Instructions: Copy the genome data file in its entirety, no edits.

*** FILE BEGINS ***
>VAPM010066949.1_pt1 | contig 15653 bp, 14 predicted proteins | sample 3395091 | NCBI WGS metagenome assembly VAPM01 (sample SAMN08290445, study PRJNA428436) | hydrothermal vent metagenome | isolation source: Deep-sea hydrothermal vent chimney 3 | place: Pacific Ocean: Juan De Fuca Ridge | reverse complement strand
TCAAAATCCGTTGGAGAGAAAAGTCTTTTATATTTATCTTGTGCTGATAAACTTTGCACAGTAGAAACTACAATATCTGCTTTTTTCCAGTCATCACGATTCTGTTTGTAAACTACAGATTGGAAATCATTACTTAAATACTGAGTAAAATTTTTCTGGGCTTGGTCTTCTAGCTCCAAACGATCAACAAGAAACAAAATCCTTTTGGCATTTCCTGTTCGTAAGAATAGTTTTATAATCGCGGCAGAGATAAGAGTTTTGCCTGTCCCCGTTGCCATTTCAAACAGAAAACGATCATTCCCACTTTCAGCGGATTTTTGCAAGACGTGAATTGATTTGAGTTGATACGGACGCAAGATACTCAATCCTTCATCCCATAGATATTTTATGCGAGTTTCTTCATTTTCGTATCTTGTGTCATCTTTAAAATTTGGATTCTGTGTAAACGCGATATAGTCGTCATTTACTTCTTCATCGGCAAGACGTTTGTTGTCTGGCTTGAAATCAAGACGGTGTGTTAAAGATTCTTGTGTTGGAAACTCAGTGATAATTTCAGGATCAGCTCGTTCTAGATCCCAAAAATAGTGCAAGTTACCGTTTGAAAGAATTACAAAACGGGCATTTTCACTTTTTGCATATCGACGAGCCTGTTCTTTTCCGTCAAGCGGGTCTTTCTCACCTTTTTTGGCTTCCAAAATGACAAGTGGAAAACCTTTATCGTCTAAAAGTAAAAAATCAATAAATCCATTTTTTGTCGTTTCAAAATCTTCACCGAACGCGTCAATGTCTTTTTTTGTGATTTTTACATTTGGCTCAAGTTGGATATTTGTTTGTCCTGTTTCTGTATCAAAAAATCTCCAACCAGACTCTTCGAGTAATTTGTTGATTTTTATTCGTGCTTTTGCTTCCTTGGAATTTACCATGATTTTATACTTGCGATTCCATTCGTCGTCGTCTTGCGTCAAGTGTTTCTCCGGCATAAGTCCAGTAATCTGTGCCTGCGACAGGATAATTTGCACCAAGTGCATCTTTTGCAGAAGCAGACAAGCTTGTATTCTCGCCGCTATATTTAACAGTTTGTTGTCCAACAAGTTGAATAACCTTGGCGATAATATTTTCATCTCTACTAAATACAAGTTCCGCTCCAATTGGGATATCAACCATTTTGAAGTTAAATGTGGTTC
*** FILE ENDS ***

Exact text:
>VAPM010066949.1_pt1 | contig 15653 bp, 14 predicted proteins | sample 3395091 | NCBI WGS metagenome assembly VAPM01 (sample SAMN08290445, study PRJNA428436) | hydrothermal vent metagenome | isolation source: Deep-sea hydrothermal vent chimney 3 | place: Pacific Ocean: Juan De Fuca Ridge | reverse complement strand
TCAAAATCCGTTGGAGAGAAAAGTCTTTTATATTTATCTTGTGCTGATAAACTTTGCACAGTAGAAACTACAATATCTGCTTTTTTCCAGTCATCACGATTCTGTTTGTAAACTACAGATTGGAAATCATTACTTAAATACTGAGTAAAATTTTTCTGGGCTTGGTCTTCTAGCTCCAAACGATCAACAAGAAACAAAATCCTTTTGGCATTTCCTGTTCGTAAGAATAGTTTTATAATCGCGGCAGAGATAAGAGTTTTGCCTGTCCCCGTTGCCATTTCAAACAGAAAACGATCATTCCCACTTTCAGCGGATTTTTGCAAGACGTGAATTGATTTGAGTTGATACGGACGCAAGATACTCAATCCTTCATCCCATAGATATTTTATGCGAGTTTCTTCATTTTCGTATCTTGTGTCATCTTTAAAATTTGGATTCTGTGTAAACGCGATATAGTCGTCATTTACTTCTTCATCGGCAAGACGTTTGTTGTCTGGCTTGAAATCAAGACGGTGTGTTAAAGATTCTTGTGTTGGAAACTCAGTGATAATTTCAGGATCAGCTCGTTCTAGATCCCAAAAATAGTGCAAGTTACCGTTTGAAAGAATTACAAAACGGGCATTTTCACTTTTTGCATATCGACGAGCCTGTTCTTTTCCGTCAAGCGGGTCTTTCTCACCTTTTTTGGCTTCCAAAATGACAAGTGGAAAACCTTTATCGTCTAAAAGTAAAAAATCAATAAATCCATTTTTTGTCGTTTCAAAATCTTCACCGAACGCGTCAATGTCTTTTTTTGTGATTTTTACATTTGGCTCAAGTTGGATATTTGTTTGTCCTGTTTCTGTATCAAAAAATCTCCAACCAGACTCTTCGAGTAATTTGTTGATTTTTATTCGTGCTTTTGCTTCCTTGGAATTTACCATGATTTTATACTTGCGATTCCATTCGTCGTCGTCTTGCGTCAAGTGTTTCTCCGGCATAAGTCCAGTAATCTGTGCCTGCGACAGGATAATTTGCACCAAGTGCATCTTTTGCAGAAGCAGACAAGCTTGTATTCTCGCCGCTATATTTAACAGTTTGTTGTCCAACAAGTTGAATAACCTTGGCGATAATATTTTCATCTCTACTAAATACAAGTTCCGCTCCAATTGGGATATCAACCATTTTGAAGTTAAATGTGGTTC